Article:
Pulmonary aspiration in adjustable gastric banding carriers undergoing a second surgical procedure. Considerations on personal experience and review of the literature

Contardo Vergani, Marco Venturi, Sara Badiali, Barbara Chella, Enrico Mozzi

Research output: Contribution to journalReview article

Abstract

BACKGROUND: The observation of a relatively high number of pulmonary aspirations (PA) among gastric band (GB) carriers undergoing a second surgery, prompted us to modify our strategy for GB patients candidate to further operation under general anesthesia. MATERIAL OF STUDY AND RESULTS: In January 2013, following the occurrence of PA at the induction of general anesthesia in 1 GB carrier undergoing a further operation, we reviewed our Data Base between January 2005 and 2013, to explore the rate of pulmonary aspiration in patients GB carriers undergoing a second surgery. Considering the rate (3/172 - 1.7%) too high in comparison with non-GB carriers, we decided to deflate the banding before any further surgery planned under general anesthesia. We then retrospectively reviewed the occurrence of PA after having changed the protocol. Since February 2013, through December 2016, 81 GB carriers underwent a second surgery and not a single episode of PA occurred (0/81). DISCUSSION: The occurrence of PA in patients with GB seems greater than in non-GB patients. Larger series should be examined to assess the incidence of PA among this specific population. Awareness of the increased risk is important to general anesthesiologists and surgeons, considering the increasing number of GB carriers who may be in need of surgery. Our result after adopting the deflation policy, even though not statistically significant, seems highly suggestive. CONCLUSION: We believe that, considering the potentially severe consequences of PA, the gastric band should be deflated before any planned procedure requiring general anesthesia. Further data are needed. KEY WORDS: Adjustable gastric banding, Aspiration Pneumonia, Bariatric surgery, Morbid obesity, Pulmonary Aspiration.

Original languageEnglish
Pages (from-to)45-50
Number of pages6
JournalAnnali Italiani di Chirurgia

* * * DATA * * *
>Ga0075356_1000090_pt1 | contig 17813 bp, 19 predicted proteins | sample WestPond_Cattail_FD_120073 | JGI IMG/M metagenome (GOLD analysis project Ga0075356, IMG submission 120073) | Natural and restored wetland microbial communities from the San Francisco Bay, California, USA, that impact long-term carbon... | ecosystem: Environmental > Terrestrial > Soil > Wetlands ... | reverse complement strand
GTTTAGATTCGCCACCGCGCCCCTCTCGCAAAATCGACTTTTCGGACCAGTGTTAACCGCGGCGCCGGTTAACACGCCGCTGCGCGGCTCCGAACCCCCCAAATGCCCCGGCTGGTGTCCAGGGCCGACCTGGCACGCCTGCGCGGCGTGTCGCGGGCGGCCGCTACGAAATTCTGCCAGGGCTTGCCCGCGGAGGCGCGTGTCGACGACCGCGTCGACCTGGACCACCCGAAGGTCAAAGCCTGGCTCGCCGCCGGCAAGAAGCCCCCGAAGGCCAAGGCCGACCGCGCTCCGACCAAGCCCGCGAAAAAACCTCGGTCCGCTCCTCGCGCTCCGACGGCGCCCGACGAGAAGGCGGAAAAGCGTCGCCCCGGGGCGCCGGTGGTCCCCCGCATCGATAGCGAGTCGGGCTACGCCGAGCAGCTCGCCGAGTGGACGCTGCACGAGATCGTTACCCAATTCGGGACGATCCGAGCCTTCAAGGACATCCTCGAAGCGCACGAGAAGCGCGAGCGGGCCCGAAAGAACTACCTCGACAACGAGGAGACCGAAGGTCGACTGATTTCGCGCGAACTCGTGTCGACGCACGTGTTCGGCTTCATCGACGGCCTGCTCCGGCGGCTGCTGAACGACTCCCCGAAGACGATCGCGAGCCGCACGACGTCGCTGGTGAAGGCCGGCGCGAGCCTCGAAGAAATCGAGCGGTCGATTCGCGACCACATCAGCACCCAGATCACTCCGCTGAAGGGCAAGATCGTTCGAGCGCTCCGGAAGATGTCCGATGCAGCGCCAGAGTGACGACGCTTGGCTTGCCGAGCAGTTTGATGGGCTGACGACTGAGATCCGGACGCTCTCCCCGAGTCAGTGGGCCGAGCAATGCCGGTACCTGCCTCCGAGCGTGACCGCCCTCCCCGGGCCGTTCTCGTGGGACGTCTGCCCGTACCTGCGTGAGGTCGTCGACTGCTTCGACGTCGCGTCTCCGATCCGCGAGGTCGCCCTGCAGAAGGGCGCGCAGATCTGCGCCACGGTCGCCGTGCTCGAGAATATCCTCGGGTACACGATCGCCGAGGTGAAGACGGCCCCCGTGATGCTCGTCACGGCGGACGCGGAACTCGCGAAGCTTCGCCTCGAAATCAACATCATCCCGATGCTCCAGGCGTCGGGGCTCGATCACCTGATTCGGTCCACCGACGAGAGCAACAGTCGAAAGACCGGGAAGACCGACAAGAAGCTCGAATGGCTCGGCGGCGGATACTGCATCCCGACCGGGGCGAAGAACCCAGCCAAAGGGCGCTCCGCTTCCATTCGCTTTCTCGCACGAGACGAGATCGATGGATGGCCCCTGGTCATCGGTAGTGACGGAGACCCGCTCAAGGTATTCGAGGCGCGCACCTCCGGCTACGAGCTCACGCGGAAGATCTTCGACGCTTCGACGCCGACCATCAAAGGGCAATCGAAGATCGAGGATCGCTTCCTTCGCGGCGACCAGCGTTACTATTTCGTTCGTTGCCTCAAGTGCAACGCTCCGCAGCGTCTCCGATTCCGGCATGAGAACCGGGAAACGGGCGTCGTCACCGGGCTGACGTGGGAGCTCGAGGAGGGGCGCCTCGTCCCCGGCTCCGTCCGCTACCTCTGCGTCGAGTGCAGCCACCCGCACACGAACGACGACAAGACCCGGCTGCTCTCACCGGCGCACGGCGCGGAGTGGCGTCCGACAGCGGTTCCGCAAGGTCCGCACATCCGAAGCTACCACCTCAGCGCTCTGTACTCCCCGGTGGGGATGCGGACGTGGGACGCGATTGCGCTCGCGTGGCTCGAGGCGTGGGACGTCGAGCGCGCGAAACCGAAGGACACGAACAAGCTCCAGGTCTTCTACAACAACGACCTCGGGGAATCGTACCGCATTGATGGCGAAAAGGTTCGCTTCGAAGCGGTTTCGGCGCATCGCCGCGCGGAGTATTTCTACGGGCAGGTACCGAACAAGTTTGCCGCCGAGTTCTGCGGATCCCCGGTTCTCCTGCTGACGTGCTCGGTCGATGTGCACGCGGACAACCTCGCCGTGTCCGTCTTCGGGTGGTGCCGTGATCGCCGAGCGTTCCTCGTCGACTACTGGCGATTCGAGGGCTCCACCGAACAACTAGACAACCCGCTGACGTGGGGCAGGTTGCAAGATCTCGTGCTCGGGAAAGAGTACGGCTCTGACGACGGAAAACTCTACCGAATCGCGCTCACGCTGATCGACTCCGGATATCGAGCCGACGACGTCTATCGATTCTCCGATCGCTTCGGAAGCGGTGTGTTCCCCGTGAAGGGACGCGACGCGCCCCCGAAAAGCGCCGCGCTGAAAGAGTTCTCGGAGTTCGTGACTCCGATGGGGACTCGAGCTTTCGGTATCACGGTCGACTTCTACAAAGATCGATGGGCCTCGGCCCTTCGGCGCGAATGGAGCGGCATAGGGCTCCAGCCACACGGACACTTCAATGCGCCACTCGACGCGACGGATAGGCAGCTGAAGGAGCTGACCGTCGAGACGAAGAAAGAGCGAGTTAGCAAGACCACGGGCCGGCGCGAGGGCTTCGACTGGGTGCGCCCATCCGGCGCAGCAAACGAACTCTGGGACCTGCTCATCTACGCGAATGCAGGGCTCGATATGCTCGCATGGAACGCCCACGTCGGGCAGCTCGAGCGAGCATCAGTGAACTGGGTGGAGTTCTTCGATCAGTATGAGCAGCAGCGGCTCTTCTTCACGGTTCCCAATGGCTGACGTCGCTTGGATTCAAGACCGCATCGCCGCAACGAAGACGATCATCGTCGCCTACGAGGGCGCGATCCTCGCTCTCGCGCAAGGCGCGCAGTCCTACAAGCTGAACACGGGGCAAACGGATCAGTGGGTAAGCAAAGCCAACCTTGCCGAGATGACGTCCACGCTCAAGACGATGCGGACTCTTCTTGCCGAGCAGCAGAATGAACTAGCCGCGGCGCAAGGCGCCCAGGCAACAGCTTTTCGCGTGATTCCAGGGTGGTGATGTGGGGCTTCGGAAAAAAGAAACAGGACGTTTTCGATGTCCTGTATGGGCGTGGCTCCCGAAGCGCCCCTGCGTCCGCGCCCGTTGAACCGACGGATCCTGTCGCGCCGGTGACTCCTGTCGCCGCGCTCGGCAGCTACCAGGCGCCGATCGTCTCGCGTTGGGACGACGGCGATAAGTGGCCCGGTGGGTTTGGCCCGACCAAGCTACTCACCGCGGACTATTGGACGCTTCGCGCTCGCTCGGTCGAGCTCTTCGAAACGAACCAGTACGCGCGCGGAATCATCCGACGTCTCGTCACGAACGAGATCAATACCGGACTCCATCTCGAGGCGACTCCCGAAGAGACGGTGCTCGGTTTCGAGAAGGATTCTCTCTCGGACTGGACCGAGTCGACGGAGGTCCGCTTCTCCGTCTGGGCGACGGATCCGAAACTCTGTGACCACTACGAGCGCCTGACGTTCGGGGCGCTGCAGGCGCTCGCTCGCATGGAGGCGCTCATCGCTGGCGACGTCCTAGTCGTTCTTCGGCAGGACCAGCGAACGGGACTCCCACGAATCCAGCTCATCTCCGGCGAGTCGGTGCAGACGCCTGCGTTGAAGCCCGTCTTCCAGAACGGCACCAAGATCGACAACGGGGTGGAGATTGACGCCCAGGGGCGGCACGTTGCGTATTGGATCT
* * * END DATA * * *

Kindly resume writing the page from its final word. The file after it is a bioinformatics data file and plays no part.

Volume89
Publication statusPublished - Jan 1 2018

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Stomach
Lung
General Anesthesia
Aspiration Pneumonia
Bariatric Surgery
Morbid Obesity
Observation
Databases
Incidence
Population

ASJC Scopus subject areas

  • Surgery

Cite this

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title = "Pulmonary aspiration in adjustable gastric banding carriers undergoing a second surgical procedure. Considerations on personal experience and review of the literature",
abstract = "BACKGROUND: The observation of a relatively high number of pulmonary aspirations (PA) among gastric band (GB) carriers undergoing a second surgery, prompted us to modify our strategy for GB patients candidate to further operation under general anesthesia. MATERIAL OF STUDY AND RESULTS: In January 2013, following the occurrence of PA at the induction of general anesthesia in 1 GB carrier undergoing a further operation, we reviewed our Data Base between January 2005 and 2013, to explore the rate of pulmonary aspiration in patients GB carriers undergoing a second surgery. Considering the rate (3/172 - 1.7{\%}) too high in comparison with non-GB carriers, we decided to deflate the banding before any further surgery planned under general anesthesia. We then retrospectively reviewed the occurrence of PA after having changed the protocol. Since February 2013, through December 2016, 81 GB carriers underwent a second surgery and not a single episode of PA occurred (0/81). DISCUSSION: The occurrence of PA in patients with GB seems greater than in non-GB patients. Larger series should be examined to assess the incidence of PA among this specific population. Awareness of the increased risk is important to general anesthesiologists and surgeons, considering the increasing number of GB carriers who may be in need of surgery. Our result after adopting the deflation policy, even though not statistically significant, seems highly suggestive. CONCLUSION: We believe that, considering the potentially severe consequences of PA, the gastric band should be deflated before any planned procedure requiring general anesthesia. Further data are needed. KEY WORDS: Adjustable gastric banding, Aspiration Pneumonia, Bariatric surgery, Morbid obesity, Pulmonary Aspiration.",